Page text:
OTOH (like OTO) answers to the crossword clue
in today’s New Yorker puzzle
As we covered OTOH earlier this week, it’s a good time to mention the [Plains people] known as the OTOE or OTO.
It’s believed that the Otoe and [Some Native Americans of the Midwest] from other tribes split off from a large Great Lakes tribe in the 16th century, so it’s doubly true to consider an Otoe a [Midwest native].
Popular clues include:
- Oklahoma tribe
- Siouan tribe
- Native Nebraskan
- Plains Indian
- Missouri River Tribe
- Chiwere-speaking native
- Tribe encountered by Lewis and Clark
Today, there are about 3,000 members of the Otoe-Missouria Tribe, which is centered in Red Rock, Oklahoma. The Otoe-Missouria Tribe YouTube channel is a wonderful wealth of information, preserving the tribe’s history through songs, stories, and images
But for generations the Otoe were a migratory people, living in small villages and using a TEPEE as a [Home on the range] when on hunting expeditions. BTW, I was surprised when I first saw TEPEE in a puzzle, having always thought “tipi” was the standard. But now I look at “tipi” and think, no, that looks too weird to be correct. But so does “teepee.”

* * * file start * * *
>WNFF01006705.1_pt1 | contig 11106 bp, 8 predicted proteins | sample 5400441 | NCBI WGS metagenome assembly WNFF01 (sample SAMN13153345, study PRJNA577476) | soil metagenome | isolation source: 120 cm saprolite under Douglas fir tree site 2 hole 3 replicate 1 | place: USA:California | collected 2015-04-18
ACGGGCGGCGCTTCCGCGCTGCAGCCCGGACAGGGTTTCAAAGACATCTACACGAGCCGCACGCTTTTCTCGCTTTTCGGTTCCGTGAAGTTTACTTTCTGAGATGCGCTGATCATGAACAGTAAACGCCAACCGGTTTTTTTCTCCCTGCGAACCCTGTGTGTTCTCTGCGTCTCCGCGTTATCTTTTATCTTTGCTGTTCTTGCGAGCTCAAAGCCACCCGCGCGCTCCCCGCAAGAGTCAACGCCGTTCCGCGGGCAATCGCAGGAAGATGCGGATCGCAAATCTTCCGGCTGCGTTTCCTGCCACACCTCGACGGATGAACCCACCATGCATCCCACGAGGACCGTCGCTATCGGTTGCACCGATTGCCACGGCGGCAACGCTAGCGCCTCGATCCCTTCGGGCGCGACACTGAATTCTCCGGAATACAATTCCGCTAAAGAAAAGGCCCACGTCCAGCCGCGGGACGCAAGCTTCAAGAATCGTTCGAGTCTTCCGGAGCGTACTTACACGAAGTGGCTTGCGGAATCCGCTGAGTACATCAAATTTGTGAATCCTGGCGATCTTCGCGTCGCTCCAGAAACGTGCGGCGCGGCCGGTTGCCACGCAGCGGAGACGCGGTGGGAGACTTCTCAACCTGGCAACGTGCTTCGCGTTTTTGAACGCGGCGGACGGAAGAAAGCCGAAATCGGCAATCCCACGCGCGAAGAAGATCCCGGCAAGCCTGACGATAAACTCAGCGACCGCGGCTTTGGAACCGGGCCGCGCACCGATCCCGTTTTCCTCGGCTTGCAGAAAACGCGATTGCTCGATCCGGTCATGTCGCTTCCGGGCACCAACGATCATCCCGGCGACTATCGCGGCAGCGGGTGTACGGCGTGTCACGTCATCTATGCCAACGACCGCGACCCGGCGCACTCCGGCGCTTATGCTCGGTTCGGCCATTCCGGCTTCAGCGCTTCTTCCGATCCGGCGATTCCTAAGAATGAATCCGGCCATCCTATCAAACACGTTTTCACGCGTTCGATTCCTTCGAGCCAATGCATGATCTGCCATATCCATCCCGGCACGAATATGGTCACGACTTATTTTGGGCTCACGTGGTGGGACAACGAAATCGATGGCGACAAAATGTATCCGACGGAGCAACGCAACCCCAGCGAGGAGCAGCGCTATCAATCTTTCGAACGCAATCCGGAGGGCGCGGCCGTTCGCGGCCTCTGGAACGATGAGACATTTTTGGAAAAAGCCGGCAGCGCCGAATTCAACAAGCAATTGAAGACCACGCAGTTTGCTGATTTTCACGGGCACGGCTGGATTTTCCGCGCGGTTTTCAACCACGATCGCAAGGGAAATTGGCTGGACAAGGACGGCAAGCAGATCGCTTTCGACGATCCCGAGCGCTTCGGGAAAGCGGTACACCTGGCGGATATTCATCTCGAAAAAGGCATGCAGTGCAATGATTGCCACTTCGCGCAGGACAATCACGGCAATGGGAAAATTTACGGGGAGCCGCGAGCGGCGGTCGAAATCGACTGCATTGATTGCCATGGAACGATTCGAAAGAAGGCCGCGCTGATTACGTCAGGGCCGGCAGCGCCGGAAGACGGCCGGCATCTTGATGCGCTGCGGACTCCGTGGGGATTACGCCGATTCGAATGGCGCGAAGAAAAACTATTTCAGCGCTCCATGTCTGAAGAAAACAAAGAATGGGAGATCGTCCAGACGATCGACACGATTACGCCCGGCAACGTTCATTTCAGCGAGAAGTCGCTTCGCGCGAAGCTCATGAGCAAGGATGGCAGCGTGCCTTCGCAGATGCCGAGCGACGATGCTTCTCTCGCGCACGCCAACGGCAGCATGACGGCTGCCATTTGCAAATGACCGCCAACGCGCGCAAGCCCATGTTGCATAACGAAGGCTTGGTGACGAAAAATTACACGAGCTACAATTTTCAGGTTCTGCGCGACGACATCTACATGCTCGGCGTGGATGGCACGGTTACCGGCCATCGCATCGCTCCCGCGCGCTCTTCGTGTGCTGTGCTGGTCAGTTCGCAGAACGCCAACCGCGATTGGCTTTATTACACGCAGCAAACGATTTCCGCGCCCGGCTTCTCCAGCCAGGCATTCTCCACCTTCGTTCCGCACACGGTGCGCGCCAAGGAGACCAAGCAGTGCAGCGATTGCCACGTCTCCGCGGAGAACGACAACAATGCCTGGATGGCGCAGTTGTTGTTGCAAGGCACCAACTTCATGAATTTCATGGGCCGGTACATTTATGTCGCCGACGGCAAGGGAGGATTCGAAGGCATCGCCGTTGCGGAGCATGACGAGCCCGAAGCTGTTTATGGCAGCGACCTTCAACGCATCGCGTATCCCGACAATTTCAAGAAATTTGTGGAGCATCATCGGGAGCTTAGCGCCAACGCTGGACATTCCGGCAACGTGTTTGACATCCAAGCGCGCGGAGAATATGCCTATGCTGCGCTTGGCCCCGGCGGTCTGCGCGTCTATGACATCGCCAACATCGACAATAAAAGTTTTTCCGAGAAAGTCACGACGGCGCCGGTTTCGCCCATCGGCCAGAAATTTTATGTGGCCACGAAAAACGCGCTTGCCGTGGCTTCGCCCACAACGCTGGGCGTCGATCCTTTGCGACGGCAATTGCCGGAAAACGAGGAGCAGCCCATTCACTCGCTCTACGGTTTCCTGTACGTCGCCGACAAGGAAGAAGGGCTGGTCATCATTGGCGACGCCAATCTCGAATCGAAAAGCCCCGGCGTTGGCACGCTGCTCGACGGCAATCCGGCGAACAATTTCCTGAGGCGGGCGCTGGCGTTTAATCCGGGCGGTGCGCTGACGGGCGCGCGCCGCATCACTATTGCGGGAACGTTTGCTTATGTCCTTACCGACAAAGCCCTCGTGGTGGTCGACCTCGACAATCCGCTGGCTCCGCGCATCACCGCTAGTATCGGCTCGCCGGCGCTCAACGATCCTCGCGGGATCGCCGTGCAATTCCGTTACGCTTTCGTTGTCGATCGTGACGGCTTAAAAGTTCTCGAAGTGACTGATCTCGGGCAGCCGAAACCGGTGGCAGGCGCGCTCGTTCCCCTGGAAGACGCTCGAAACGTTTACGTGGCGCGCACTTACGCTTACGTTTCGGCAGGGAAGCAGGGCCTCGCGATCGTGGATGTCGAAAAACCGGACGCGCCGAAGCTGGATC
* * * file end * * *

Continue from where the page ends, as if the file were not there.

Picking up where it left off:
In puzzles, TEPEE is by far the most common spelling of the [Wigwam relative], while TIPI and TEEPEE both turn up from time to time, with or without a the letters VAR at the end of the clue denoting the [Alternate spelling].
All sorts of spellings for words used to find their ways into grids. The EMU regularly showed up as EMEU, the ETUI arrived as ETWEE, etc. Over time, the use of the Var. tag became more common, and then many of the variant spellings were simply dropped from use in puzzles, as they’d been in written English outside of crosswords. We no longer see AMEER much as another possible spelling for EMIR, but AMIR still turns up, and not always with the “Var.” warning.
There doesn’t seem to be a preferred or “standardized” spelling of OTOE or OTO in crosswords, as neither answer gets clues stamped “Var.” But OTOE shoes up far more often. More importantly, the tribe itself–which has merged with the Missouia, who also are believed to have broken from the original Great Lakes-area tribe–uses the longer option.
If, as it appears, the Otoe-Missouria prefer “Otoe,” then perhaps the answer OTO should be used exclusively as the [Ear-related prefix] that’s a [Prefix with laryngology], or as [“___ be in England”: Browning], ways it occasionally appears now).
Why should it crosswords to represent a [Palindromic tribe] name–particularly without “Var.” the–if that tribe doesn’t use it?
Like No-way-ke-sug-ga, two crossword answers strike this single Plains tribe. But just as we reject McKenney and Hall’s assertion that the Otoe were a “tribe of not much importance,” it’s seems right to stop spelling spelling Otoe as Oto.